Delightful Winter Sensory Activities for Autistic Kids

November 30, 2023

With the cold temperatures, fewer daylight hours, and limited outdoor activities available, winter can make it harder for parents to find outlets for stimulation and engagement. Parents of autistic kids can especially relate. But while it may require a little more planning and preparation, winter provides a rich environment with a unique set of sensory experiences for children with autism to explore and understand their surroundings. Experiences that can help develop fine motor skills, sensory organs, concentration, and communication skills that last all year-round. This blog post provides ideas for both outdoor and indoor fun. From snow angels to snow dough, there are plenty of creative and exciting ways to make the most of the colder winter months.


A young boy enjoying outdoor winter sensory activities for children with autism.


Outdoor winter sensory activities for children with autism


Nothing makes the senses come alive like crisp, cold winter air, so put on those hats, mittens, and scarves and head outside to explore the sensory magic of the winter season. Here are some ideas for outdoor sensory activities that can be tailored to a child’s individual needs.


Nature Walk with Sensory Focus


Whether it’s playing with snow, feeling the wind, identifying smells from nearby trees, or listening intently for bird songs, taking a walk outside offers a unique opportunity for children with autism to observe their surroundings while engaging multiple senses at once. You can easily turn a nature walk into a nature scavenger hunt by challenging kids to explore their environment for different objects. It can be as simple as finding leaves of different colors and shapes or seeking out small animals like bugs or birds. This activity promotes focus on details in an environment and stimulates creativity.


Frozen Bubbles


Bubbles are universally fascinating, but frozen bubbles are on a whole different level. This activity introduces sensory elements associated with the winter environment and also makes the fun last longer since frozen bubbles don’t pop and disappear as quickly.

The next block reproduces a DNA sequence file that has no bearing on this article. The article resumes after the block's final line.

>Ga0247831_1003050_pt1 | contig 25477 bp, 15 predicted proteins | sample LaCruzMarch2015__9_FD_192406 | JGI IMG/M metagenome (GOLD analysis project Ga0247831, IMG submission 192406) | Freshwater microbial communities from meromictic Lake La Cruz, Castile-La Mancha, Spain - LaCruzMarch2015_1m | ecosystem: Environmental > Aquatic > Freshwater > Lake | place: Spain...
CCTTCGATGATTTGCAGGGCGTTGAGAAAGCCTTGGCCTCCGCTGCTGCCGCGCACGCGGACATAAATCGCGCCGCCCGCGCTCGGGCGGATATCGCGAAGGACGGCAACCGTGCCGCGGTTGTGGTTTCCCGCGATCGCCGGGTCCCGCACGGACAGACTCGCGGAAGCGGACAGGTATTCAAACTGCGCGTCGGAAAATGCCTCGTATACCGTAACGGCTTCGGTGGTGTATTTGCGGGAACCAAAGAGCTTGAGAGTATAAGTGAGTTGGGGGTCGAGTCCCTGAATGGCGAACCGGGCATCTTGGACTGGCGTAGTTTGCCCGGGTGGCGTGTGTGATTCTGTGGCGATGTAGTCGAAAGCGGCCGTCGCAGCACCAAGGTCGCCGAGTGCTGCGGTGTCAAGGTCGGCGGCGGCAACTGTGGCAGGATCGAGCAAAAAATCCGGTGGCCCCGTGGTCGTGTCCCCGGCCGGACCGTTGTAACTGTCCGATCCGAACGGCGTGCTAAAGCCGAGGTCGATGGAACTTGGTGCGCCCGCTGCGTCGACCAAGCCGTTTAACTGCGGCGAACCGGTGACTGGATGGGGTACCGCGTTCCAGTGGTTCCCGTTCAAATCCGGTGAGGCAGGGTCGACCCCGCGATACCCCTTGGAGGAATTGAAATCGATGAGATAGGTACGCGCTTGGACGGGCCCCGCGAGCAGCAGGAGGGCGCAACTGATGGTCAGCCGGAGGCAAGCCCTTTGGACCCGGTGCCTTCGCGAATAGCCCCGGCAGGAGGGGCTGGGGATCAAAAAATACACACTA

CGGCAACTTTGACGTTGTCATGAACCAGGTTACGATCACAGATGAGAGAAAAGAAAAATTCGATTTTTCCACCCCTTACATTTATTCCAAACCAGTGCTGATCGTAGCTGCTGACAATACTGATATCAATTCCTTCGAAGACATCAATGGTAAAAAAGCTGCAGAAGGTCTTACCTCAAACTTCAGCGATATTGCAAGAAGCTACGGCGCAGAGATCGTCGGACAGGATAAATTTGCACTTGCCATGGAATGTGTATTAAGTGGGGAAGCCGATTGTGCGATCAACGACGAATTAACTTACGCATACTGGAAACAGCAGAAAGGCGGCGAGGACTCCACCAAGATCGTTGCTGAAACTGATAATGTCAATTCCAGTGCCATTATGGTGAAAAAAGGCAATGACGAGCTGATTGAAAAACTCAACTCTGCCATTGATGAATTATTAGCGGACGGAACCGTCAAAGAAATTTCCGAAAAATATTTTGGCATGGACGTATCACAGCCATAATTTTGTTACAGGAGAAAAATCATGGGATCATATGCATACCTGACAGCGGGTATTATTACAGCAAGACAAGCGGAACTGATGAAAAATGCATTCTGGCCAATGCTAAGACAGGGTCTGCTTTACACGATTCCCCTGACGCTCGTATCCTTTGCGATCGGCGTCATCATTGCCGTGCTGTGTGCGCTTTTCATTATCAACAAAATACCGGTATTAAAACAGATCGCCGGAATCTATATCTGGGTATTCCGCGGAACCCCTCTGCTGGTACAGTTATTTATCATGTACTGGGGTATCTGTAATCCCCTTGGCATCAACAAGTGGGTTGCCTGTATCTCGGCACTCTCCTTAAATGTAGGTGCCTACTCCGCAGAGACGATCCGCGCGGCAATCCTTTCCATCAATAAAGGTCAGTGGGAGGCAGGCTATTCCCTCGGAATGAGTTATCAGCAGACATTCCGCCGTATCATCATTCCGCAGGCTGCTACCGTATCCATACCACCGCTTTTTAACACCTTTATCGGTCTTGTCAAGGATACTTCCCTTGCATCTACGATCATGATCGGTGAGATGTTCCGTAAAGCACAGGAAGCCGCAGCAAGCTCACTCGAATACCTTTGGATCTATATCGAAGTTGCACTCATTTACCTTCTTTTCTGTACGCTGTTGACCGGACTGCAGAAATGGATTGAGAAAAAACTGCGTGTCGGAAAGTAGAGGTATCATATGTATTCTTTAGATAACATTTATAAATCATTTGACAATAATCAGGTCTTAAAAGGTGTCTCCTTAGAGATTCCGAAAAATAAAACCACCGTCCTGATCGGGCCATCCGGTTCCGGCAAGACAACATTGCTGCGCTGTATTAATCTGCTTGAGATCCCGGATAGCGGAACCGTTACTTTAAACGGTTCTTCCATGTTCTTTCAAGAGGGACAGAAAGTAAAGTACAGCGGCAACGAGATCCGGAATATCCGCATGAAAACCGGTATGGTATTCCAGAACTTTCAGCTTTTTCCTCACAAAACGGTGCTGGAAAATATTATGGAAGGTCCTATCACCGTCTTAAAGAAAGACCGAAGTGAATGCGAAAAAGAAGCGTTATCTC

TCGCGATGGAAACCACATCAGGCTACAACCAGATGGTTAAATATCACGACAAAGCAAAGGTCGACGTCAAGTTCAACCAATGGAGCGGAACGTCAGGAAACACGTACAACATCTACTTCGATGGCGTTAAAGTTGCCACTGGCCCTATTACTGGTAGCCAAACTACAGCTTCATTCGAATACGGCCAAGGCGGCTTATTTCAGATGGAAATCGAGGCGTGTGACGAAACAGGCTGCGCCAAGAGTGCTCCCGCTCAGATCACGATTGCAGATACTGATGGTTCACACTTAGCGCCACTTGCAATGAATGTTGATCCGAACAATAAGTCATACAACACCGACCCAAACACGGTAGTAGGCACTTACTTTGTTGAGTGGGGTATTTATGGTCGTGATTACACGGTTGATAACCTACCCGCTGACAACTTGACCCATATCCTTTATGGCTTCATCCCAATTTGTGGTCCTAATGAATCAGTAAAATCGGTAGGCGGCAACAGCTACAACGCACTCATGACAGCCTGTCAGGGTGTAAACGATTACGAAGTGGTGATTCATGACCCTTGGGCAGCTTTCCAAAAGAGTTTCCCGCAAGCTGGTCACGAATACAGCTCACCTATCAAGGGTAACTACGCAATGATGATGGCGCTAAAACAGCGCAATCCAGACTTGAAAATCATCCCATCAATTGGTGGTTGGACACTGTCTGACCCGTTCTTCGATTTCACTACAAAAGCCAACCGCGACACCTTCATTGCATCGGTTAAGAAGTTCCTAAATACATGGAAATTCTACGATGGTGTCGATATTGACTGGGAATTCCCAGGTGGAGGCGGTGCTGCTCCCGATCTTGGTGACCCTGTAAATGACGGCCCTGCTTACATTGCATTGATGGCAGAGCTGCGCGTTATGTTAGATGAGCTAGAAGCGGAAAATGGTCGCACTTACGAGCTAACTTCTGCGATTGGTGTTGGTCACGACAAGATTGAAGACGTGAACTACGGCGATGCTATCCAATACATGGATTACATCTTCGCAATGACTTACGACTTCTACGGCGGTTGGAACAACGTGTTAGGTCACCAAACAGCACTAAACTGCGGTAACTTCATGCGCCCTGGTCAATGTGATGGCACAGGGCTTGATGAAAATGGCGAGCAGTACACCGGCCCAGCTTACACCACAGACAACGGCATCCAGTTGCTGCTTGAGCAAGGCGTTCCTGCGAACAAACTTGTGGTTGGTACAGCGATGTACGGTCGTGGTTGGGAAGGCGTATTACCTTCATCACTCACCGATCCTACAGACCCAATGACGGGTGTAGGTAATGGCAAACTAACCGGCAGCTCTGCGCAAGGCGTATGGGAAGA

Start by mixing water and dish soap to make the bubble solution and add a sensory twist by incorporating food coloring for visually appealing frozen patterns. Gather a variety of bubble wands in different shapes and sizes. Choose a good outdoor location, such as a backyard or a local park, with enough space for kids to move around freely. Encourage kids to experiment with different blowing techniques. Watch as the bubbles freeze and form delicate ice crystals, then discuss the unique textures and shapes that emerge. Once the bubbles are frozen, encourage kids to gently touch the frozen bubbles, exploring the cold, smooth surfaces. This tactile experience adds an extra layer to sensory engagement and promotes the development of patience and anticipation as children wait for the bubbles to freeze.


Snow Angels


The humble act of making a snow angel in winter delivers a powerhouse of sensory stimulation that covers touch, sight, sound, and beyond. Contact with the cold snow provides a unique tactile sensation that can be invigorating and is often associated with a sense of freshness. The feeling of the soft, powdery snow can be soothing and calming. Creating a snow angel also leaves a beautiful imprint in the snow, forming a recognizable and symmetrical pattern that is aesthetically pleasing and may evoke a sense of accomplishment. And the sound of snow crunching under the movement of arms and legs adds an auditory dimension to the experience that is satisfying and enjoyable. Moreover, making a snow angel involves coordinated movements of enhancing proprioception and kinesthetic awareness that can contribute to a sense of spatial orientation and body control. And that’s before you consider the emotional and psychological benefits of simply playing outside and laughing together!